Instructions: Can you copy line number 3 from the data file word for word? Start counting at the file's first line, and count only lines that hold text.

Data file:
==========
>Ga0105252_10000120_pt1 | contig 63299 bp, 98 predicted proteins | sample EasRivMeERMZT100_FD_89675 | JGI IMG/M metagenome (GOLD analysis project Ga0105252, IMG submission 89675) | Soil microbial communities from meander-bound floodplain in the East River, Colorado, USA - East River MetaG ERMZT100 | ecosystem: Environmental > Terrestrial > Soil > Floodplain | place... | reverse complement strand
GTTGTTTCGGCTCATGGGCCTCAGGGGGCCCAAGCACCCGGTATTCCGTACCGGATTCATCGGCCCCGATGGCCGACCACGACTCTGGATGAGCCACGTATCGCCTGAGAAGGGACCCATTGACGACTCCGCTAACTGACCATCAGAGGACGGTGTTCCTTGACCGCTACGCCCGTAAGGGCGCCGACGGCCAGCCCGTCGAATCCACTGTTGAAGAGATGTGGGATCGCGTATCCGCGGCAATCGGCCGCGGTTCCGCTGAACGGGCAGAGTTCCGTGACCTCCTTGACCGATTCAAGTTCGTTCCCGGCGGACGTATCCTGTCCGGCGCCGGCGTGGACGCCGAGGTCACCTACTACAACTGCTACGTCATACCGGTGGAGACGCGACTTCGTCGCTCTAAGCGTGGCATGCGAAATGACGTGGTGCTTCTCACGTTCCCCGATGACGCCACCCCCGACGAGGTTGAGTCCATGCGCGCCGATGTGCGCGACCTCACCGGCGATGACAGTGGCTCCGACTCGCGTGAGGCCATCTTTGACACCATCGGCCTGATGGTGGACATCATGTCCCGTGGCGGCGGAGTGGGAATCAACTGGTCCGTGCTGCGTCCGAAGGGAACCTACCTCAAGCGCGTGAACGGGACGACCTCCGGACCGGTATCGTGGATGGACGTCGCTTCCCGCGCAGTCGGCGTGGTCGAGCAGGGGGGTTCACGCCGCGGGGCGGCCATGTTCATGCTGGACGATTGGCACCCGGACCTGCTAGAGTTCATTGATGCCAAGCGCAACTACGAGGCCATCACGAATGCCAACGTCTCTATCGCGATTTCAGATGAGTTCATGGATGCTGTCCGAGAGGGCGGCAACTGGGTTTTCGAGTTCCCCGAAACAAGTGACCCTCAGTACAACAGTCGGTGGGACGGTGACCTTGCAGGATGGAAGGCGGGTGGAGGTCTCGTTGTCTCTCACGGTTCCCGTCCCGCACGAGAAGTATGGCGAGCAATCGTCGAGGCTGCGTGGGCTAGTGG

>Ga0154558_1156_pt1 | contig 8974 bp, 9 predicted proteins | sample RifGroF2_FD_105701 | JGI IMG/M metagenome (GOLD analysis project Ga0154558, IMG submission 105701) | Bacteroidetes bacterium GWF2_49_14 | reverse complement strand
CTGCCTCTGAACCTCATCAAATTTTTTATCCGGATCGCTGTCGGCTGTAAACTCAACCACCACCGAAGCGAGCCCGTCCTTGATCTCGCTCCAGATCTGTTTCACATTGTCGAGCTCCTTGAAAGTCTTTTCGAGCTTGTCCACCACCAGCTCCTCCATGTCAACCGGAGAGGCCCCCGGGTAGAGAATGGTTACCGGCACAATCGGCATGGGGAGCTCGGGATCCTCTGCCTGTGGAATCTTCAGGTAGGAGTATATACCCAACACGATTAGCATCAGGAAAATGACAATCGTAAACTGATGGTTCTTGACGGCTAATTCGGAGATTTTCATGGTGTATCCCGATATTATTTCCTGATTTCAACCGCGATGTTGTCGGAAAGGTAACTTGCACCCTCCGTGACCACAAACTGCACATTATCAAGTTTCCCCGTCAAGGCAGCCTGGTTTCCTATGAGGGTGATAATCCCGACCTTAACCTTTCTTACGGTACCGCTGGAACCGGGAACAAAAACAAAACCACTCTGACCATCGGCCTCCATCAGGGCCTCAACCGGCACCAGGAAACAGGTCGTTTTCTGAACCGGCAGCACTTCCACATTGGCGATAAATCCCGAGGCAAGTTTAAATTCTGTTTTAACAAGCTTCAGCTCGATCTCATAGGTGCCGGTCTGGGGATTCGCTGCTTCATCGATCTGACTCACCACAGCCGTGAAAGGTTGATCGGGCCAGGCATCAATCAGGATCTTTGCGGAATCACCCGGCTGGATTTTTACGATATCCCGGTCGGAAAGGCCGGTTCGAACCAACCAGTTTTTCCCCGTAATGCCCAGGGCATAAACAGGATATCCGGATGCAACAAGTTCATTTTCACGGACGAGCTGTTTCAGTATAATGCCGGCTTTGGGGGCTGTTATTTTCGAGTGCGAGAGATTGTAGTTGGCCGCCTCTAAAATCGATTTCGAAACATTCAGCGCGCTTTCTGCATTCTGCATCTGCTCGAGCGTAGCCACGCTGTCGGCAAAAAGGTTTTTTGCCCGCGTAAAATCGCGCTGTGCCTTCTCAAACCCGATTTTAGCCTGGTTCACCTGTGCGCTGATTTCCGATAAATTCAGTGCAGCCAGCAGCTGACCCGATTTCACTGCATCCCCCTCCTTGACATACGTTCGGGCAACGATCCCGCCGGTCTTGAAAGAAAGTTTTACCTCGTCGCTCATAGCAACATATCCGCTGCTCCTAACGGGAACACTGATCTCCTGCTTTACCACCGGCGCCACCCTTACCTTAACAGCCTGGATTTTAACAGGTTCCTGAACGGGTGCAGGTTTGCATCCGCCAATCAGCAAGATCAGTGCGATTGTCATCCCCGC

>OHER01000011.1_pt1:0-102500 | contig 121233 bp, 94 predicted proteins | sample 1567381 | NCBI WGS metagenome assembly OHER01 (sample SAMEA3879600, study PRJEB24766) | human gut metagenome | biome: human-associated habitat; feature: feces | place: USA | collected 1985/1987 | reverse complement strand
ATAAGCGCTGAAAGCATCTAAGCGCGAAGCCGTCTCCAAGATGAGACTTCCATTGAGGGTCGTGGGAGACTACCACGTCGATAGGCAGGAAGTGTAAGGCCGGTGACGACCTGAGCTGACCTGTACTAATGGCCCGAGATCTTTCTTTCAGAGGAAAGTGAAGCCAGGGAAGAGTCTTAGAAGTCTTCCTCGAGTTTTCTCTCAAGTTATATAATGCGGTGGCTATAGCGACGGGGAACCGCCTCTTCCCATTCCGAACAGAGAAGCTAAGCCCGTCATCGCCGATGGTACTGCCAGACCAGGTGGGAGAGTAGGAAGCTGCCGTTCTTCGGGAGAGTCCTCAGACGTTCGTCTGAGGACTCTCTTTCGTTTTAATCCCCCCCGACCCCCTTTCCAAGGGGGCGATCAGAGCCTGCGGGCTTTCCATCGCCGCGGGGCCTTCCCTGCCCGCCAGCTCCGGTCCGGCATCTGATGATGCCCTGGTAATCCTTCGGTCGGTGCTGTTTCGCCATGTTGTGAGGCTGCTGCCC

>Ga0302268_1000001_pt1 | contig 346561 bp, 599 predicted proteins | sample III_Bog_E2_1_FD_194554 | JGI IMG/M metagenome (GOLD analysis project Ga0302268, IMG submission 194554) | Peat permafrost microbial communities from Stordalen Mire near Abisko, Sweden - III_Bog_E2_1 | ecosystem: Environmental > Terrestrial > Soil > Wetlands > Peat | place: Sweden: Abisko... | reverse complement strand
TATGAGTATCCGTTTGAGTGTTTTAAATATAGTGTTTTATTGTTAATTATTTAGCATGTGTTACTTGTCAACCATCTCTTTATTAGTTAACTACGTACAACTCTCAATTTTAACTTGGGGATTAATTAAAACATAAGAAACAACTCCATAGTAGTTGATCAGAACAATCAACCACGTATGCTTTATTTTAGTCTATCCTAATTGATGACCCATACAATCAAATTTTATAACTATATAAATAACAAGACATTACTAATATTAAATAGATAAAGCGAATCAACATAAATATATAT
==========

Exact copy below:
>Ga0154558_1156_pt1 | contig 8974 bp, 9 predicted proteins | sample RifGroF2_FD_105701 | JGI IMG/M metagenome (GOLD analysis project Ga0154558, IMG submission 105701) | Bacteroidetes bacterium GWF2_49_14 | reverse complement strand